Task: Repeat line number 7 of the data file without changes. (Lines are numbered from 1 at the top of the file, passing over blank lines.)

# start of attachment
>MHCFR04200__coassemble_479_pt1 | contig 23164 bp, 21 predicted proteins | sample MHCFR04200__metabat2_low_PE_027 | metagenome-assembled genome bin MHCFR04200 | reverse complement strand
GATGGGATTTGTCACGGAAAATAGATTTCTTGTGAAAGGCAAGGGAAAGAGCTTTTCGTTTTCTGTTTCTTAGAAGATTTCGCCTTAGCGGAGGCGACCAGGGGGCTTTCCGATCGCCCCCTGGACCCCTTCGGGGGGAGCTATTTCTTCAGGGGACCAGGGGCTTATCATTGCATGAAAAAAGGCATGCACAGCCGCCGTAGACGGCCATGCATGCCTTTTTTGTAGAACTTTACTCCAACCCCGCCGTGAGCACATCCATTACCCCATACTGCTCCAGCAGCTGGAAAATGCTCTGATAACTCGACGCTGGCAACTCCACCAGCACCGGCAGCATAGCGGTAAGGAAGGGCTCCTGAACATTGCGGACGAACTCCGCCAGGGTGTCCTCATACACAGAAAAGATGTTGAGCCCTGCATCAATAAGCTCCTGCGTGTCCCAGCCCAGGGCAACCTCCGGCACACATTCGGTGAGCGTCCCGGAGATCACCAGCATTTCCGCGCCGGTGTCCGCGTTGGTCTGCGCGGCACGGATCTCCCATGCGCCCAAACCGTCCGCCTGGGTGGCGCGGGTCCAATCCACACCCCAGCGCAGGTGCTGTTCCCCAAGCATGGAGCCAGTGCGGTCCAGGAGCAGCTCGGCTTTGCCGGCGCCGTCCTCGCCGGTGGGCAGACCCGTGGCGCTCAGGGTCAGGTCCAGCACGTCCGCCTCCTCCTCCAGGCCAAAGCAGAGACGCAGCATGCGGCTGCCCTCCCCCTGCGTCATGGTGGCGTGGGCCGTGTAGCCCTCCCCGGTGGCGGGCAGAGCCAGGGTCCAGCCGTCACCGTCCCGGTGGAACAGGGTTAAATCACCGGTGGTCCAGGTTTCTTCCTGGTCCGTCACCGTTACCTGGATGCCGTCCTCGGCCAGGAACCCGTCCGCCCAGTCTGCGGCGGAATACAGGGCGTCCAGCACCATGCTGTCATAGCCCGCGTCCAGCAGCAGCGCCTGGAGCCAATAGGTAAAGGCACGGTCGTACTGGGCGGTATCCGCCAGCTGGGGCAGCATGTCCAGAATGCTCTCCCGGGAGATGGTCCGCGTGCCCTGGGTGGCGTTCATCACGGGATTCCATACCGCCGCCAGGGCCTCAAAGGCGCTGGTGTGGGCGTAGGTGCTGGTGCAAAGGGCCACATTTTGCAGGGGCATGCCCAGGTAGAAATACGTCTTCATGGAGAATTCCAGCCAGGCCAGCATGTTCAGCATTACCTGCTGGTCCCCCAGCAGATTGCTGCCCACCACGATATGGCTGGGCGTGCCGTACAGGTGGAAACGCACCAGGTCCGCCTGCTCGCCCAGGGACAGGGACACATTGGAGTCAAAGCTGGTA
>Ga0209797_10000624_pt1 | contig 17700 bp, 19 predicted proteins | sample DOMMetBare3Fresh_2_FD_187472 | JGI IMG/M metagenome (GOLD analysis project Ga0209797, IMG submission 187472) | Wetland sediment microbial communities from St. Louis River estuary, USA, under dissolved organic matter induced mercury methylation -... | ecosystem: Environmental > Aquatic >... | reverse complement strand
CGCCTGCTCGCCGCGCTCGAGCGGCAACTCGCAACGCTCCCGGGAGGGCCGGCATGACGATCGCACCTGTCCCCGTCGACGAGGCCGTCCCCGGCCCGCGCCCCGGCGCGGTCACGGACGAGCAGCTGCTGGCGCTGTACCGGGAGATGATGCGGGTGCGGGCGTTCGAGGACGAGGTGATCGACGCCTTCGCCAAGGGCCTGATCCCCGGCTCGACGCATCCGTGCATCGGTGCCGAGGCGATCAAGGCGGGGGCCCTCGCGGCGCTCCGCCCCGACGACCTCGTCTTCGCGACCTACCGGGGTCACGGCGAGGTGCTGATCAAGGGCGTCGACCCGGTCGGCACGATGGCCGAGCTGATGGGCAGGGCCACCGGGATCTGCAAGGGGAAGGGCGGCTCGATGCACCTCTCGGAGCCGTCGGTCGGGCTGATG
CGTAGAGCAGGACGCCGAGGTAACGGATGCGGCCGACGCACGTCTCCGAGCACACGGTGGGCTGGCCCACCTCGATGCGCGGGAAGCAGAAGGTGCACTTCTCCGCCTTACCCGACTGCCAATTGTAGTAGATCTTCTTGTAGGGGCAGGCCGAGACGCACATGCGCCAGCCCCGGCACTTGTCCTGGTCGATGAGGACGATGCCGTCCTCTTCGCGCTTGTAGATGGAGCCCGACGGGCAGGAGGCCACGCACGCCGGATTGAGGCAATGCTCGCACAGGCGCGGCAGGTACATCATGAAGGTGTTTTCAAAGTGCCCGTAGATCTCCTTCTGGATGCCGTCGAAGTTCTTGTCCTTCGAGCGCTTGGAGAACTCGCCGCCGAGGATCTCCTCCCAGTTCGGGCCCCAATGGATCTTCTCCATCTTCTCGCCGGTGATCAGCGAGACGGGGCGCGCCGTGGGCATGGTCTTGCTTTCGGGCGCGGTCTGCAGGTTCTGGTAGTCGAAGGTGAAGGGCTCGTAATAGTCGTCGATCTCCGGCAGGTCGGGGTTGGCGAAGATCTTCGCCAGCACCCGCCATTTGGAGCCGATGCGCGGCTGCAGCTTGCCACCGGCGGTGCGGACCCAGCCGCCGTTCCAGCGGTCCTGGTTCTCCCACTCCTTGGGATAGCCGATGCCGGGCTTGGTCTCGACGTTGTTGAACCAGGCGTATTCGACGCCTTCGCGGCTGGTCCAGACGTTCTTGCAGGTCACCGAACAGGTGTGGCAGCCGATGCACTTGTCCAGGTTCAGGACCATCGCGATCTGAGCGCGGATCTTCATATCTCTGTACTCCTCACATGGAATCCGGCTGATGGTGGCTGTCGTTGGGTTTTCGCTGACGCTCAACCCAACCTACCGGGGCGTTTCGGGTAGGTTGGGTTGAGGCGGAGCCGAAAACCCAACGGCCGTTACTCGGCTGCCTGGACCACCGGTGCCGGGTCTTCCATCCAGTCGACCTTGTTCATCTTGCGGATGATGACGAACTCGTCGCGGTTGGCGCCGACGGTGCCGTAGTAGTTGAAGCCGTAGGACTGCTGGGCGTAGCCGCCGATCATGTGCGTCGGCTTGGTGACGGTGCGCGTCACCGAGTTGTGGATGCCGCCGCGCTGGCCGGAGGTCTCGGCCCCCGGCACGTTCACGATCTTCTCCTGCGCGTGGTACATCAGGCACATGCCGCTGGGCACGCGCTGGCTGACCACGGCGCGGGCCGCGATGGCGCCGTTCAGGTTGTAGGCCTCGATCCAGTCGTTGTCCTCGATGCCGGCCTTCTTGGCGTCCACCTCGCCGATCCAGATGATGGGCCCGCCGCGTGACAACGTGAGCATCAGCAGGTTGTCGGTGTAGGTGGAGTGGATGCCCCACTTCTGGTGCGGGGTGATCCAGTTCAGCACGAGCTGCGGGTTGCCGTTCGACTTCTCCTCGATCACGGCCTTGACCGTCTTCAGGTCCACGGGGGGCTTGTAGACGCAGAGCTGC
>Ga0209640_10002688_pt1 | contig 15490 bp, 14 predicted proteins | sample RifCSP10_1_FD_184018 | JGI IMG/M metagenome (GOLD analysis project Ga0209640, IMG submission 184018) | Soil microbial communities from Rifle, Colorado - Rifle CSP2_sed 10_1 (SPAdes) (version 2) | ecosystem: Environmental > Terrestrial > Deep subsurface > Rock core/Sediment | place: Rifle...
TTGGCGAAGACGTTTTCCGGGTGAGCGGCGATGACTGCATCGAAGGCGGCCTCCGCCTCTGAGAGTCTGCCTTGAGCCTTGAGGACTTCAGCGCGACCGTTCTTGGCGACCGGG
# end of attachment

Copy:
TTGGCGAAGACGTTTTCCGGGTGAGCGGCGATGACTGCATCGAAGGCGGCCTCCGCCTCTGAGAGTCTGCCTTGAGCCTTGAGGACTTCAGCGCGACCGTTCTTGGCGACCGGG